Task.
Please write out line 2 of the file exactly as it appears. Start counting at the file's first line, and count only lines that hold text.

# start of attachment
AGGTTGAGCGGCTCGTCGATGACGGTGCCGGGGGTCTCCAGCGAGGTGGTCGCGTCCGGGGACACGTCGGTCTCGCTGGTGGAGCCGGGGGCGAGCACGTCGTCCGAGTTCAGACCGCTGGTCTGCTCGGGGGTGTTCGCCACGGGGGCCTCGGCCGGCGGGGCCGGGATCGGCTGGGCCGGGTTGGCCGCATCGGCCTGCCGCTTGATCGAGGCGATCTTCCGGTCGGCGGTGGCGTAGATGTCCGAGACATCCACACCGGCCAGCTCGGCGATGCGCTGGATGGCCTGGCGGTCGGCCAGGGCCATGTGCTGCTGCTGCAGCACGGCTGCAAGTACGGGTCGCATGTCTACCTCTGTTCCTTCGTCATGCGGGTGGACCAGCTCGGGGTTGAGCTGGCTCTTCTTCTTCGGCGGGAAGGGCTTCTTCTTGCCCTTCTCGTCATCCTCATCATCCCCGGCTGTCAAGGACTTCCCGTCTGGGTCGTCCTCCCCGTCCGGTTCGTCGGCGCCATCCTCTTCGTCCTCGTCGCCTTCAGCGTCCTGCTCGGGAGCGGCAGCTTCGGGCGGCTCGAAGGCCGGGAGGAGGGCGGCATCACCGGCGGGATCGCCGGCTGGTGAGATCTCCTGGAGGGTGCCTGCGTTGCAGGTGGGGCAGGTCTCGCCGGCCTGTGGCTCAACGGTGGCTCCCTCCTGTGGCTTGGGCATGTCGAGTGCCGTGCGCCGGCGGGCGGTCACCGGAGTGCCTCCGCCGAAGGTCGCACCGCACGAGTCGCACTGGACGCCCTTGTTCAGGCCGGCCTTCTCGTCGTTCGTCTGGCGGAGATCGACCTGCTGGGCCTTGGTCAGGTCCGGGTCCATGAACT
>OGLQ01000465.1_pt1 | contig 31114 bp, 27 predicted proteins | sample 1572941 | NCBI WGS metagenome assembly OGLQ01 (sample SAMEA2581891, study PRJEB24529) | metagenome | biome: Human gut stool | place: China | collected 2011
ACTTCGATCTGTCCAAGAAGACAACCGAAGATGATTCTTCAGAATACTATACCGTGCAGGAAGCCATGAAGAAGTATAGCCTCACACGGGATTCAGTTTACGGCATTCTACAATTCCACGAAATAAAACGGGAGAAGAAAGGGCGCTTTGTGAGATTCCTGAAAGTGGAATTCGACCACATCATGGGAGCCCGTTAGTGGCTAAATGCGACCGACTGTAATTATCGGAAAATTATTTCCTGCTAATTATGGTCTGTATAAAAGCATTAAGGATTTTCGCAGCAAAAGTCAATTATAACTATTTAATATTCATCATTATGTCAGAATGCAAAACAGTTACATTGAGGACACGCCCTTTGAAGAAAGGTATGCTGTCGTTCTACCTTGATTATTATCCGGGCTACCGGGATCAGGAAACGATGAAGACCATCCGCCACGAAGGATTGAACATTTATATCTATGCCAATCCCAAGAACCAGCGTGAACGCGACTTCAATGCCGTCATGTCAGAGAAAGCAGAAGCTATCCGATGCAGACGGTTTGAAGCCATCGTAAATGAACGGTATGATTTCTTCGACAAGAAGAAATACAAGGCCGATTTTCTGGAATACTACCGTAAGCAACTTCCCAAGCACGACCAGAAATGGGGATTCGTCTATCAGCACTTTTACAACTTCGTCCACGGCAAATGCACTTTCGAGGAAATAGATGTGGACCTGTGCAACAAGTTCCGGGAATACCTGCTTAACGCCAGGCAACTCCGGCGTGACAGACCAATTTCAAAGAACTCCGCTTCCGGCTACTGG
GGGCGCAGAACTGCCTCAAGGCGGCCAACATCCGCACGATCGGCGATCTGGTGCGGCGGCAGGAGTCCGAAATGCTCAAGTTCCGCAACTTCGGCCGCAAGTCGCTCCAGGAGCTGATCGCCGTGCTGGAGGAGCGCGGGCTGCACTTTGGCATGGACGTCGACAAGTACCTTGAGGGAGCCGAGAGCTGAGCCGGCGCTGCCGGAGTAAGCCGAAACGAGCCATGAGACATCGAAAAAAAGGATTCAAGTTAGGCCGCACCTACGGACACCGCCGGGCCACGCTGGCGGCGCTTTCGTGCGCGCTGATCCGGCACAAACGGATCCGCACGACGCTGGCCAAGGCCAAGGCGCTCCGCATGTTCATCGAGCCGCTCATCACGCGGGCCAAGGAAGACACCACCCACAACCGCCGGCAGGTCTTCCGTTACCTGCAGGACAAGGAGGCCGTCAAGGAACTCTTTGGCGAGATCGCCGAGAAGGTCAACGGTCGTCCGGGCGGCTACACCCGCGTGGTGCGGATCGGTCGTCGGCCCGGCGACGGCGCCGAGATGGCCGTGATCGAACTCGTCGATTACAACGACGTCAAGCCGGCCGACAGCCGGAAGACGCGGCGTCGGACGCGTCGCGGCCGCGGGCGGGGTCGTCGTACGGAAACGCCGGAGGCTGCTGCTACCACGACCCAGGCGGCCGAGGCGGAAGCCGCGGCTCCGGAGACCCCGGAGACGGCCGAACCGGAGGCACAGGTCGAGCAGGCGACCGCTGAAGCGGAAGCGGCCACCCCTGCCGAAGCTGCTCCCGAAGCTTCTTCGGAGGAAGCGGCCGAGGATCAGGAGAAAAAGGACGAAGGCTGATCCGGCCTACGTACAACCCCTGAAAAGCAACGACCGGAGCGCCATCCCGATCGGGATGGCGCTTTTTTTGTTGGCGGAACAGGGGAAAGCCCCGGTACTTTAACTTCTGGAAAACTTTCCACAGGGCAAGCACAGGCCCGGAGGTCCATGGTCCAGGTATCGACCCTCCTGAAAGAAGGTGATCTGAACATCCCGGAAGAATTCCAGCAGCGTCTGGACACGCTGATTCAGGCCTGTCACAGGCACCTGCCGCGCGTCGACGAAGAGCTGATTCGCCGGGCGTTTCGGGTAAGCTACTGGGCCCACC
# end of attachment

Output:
>OGLQ01000465.1_pt1 | contig 31114 bp, 27 predicted proteins | sample 1572941 | NCBI WGS metagenome assembly OGLQ01 (sample SAMEA2581891, study PRJEB24529) | metagenome | biome: Human gut stool | place: China | collected 2011